Antiviral

Biocide – the product clearly makes a claim of human hygiene through skin disinfection, and hence a claim to protect public health through biocidal action. In this case, the biocidal function is likely to be considered as the main function to which the cosmetic function has become secondary. In consequence, the product would be excluded from the scope of the CPD/CPR, and would need to comply with the BPD and the BPR

Kills viruses

Virokill

Biocide – the product clearly makes a claim of human hygiene through skin disinfection, and hence a claim to protect public health through biocidal action. In this case, the biocidal function is likely to be considered as the main function to which the cosmetic function has become secondary. In consequence, the product would be excluded from the scope of the CPD/CPR, and would need to comply with the BPD and the BPR

Hand/body santizer

Biocide – the product clearly makes a claim of human hygiene through skin disinfection, and hence a claim to protect public health through biocidal action. In this case, the biocidal function is likely to be considered as the main function to which the cosmetic function has become secondary. In consequence, the product would be excluded from the scope of the CPD/CPR, and would need to comply with the BPD and the BPR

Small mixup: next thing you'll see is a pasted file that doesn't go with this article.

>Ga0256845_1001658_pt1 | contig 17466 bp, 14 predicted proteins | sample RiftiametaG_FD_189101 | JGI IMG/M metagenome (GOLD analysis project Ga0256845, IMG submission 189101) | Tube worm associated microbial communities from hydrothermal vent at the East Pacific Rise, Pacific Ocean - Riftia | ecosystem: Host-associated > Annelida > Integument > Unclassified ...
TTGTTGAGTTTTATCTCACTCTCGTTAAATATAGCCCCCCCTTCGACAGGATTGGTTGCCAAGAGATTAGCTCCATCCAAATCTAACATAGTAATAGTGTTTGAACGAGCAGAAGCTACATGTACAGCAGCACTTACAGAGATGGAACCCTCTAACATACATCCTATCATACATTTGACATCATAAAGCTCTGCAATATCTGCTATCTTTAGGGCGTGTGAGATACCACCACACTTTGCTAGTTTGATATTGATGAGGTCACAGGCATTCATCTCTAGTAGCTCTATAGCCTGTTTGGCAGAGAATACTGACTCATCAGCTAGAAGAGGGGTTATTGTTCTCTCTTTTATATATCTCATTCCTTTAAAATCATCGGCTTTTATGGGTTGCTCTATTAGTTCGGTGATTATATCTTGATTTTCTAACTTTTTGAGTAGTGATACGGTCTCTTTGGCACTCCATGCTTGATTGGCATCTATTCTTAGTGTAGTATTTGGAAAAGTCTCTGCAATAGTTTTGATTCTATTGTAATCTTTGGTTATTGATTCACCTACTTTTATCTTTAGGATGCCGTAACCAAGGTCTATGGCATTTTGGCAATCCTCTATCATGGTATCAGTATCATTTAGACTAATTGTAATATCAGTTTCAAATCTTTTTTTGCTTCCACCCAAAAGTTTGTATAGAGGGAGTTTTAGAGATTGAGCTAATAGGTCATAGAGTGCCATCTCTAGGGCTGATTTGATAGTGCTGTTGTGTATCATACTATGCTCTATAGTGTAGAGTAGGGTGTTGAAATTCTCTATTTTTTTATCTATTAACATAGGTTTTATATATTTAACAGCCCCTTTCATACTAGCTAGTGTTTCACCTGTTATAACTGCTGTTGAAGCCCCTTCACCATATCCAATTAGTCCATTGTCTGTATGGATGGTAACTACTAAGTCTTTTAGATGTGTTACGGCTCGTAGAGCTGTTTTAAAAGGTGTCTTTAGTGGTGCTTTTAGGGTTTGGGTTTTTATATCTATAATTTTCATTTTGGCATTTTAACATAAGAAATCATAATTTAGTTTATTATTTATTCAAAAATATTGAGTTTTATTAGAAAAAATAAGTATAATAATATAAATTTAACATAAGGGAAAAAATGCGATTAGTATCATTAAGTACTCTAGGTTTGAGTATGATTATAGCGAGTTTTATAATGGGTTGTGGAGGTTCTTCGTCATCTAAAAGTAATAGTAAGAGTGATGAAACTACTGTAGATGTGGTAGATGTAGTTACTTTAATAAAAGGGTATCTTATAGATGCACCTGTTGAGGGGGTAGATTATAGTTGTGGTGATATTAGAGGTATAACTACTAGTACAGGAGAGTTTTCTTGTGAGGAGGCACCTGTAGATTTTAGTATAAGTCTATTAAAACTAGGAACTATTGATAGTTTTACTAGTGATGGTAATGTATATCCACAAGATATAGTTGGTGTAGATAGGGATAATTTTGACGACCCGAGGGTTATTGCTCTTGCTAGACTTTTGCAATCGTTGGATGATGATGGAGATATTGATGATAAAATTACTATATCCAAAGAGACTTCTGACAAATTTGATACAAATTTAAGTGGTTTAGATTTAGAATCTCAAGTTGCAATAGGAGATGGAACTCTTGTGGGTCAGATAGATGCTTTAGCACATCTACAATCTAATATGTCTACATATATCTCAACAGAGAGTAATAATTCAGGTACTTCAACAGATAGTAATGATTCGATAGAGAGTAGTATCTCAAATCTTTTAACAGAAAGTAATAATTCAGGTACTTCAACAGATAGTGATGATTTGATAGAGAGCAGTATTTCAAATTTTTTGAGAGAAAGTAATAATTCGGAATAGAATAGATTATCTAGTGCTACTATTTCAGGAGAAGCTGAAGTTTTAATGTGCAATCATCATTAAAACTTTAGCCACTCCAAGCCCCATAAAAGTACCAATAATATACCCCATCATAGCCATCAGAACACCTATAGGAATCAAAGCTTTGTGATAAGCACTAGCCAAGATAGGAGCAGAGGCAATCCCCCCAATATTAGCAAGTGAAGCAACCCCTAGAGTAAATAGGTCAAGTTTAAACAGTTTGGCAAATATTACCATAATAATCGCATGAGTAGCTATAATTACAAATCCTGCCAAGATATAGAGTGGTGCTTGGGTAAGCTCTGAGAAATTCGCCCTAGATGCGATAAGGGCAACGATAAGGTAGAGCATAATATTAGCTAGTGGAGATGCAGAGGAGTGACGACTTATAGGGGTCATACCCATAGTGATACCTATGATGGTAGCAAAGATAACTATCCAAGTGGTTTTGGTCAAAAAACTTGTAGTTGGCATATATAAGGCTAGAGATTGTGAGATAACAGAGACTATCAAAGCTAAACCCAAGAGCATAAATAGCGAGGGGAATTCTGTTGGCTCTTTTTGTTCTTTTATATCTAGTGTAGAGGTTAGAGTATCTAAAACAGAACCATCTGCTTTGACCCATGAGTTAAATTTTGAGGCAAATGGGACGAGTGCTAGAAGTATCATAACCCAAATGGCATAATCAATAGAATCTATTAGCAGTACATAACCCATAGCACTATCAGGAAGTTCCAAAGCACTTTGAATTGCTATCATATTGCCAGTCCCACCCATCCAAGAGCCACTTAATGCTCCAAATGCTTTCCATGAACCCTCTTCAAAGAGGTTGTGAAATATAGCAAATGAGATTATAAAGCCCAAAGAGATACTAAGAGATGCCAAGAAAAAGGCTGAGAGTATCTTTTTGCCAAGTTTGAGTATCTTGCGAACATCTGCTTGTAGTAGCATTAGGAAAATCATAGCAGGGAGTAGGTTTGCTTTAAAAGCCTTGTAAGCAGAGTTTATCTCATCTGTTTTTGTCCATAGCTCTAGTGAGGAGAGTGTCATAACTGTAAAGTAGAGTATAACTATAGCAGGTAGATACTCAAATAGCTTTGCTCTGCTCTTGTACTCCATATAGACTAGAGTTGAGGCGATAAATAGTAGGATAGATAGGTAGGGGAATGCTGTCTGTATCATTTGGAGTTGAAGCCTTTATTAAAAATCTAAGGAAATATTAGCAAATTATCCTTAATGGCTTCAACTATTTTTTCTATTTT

Disinfection of hands/other body parts

Biocide – the product clearly makes a claim of human hygiene through skin disinfection, and hence a claim to protect public health through biocidal action. In this case, the biocidal function is likely to be considered as the main function to which the cosmetic function has become secondary. In consequence, the product would be excluded from the scope of the CPD/CPR, and would need to comply with the BPD and the BPR

Hygienically clean

The product is presented with a function of cleaning. It should be assessed if the function ‘hygiene’ needs to be considered as biocidal.

For leave-on products, it should be assessed if the claimed cleaning function is actually present.

The term hygiene has a broad spectrum of meaning which range from simple cleanliness to disinfection, depending on the context in which it is used.

In the context of cosmetics, the terms normally refers to ‘personal hygiene’.

Source: European Commission, Directorate-General: Environment. Note for Guidance, Borderline between the legislation for Cosmetics and Biocides. Document: CA-Jul13-Doc.5.1.h

For clients wishing to sell products meeting a Cosmetic Definition, Delphic HSE are able to provide their usual range of Regulatory and Product Safety Services, including acting as a Third-party Responsible Person if required.

Unfortunately, Delphic HSE are not able to provide Regulatory Services for Biocidal Products. Such Biocidal Product Registrations are subject to extensive pre-market documentation and authorization processes, utilizing the EUs R4BP and IUCLID platforms and formats. Further information on these requirements can be found on the European Chemicals Agency Website (ECHA, https://echa.europa.eu/regulations/biocidal-products-regulation/understanding-bpr).

Delphic HSE can assist with some aspects of the Product Safety and Toxicological Data requirements for registration dossiers.